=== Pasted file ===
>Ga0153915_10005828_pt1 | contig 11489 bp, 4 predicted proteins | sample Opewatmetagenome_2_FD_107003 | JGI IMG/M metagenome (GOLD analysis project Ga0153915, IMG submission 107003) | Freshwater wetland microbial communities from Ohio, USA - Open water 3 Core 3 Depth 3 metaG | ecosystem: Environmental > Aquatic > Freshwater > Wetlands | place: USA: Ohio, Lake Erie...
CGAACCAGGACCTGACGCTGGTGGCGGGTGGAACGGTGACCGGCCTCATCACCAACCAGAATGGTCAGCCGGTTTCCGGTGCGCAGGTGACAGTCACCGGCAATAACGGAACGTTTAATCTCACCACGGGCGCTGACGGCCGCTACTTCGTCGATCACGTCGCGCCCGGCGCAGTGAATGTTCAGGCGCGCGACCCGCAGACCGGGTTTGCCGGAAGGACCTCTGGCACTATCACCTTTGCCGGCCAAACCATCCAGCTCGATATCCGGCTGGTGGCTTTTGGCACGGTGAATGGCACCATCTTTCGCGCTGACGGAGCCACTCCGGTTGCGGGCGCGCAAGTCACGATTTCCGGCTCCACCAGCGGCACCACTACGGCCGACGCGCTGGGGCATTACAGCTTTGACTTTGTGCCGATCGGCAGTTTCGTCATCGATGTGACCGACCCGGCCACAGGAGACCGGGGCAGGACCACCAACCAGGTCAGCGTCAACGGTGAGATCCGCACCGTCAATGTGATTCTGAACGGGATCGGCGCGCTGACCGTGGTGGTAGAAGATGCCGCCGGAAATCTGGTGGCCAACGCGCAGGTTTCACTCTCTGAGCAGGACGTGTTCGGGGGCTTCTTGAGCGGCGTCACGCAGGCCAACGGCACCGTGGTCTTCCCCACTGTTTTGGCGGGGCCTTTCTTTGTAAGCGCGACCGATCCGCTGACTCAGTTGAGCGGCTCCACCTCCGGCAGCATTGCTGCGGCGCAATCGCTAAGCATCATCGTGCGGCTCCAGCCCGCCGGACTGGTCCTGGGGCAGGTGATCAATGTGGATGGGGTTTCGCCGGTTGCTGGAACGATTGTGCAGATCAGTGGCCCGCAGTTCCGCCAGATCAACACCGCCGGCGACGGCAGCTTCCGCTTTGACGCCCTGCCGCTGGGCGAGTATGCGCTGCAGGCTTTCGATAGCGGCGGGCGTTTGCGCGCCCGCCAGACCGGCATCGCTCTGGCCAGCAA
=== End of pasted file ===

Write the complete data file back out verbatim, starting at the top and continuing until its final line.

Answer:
>Ga0153915_10005828_pt1 | contig 11489 bp, 4 predicted proteins | sample Opewatmetagenome_2_FD_107003 | JGI IMG/M metagenome (GOLD analysis project Ga0153915, IMG submission 107003) | Freshwater wetland microbial communities from Ohio, USA - Open water 3 Core 3 Depth 3 metaG | ecosystem: Environmental > Aquatic > Freshwater > Wetlands | place: USA: Ohio, Lake Erie...
CGAACCAGGACCTGACGCTGGTGGCGGGTGGAACGGTGACCGGCCTCATCACCAACCAGAATGGTCAGCCGGTTTCCGGTGCGCAGGTGACAGTCACCGGCAATAACGGAACGTTTAATCTCACCACGGGCGCTGACGGCCGCTACTTCGTCGATCACGTCGCGCCCGGCGCAGTGAATGTTCAGGCGCGCGACCCGCAGACCGGGTTTGCCGGAAGGACCTCTGGCACTATCACCTTTGCCGGCCAAACCATCCAGCTCGATATCCGGCTGGTGGCTTTTGGCACGGTGAATGGCACCATCTTTCGCGCTGACGGAGCCACTCCGGTTGCGGGCGCGCAAGTCACGATTTCCGGCTCCACCAGCGGCACCACTACGGCCGACGCGCTGGGGCATTACAGCTTTGACTTTGTGCCGATCGGCAGTTTCGTCATCGATGTGACCGACCCGGCCACAGGAGACCGGGGCAGGACCACCAACCAGGTCAGCGTCAACGGTGAGATCCGCACCGTCAATGTGATTCTGAACGGGATCGGCGCGCTGACCGTGGTGGTAGAAGATGCCGCCGGAAATCTGGTGGCCAACGCGCAGGTTTCACTCTCTGAGCAGGACGTGTTCGGGGGCTTCTTGAGCGGCGTCACGCAGGCCAACGGCACCGTGGTCTTCCCCACTGTTTTGGCGGGGCCTTTCTTTGTAAGCGCGACCGATCCGCTGACTCAGTTGAGCGGCTCCACCTCCGGCAGCATTGCTGCGGCGCAATCGCTAAGCATCATCGTGCGGCTCCAGCCCGCCGGACTGGTCCTGGGGCAGGTGATCAATGTGGATGGGGTTTCGCCGGTTGCTGGAACGATTGTGCAGATCAGTGGCCCGCAGTTCCGCCAGATCAACACCGCCGGCGACGGCAGCTTCCGCTTTGACGCCCTGCCGCTGGGCGAGTATGCGCTGCAGGCTTTCGATAGCGGCGGGCGTTTGCGCGCCCGCCAGACCGGCATCGCTCTGGCCAGCAA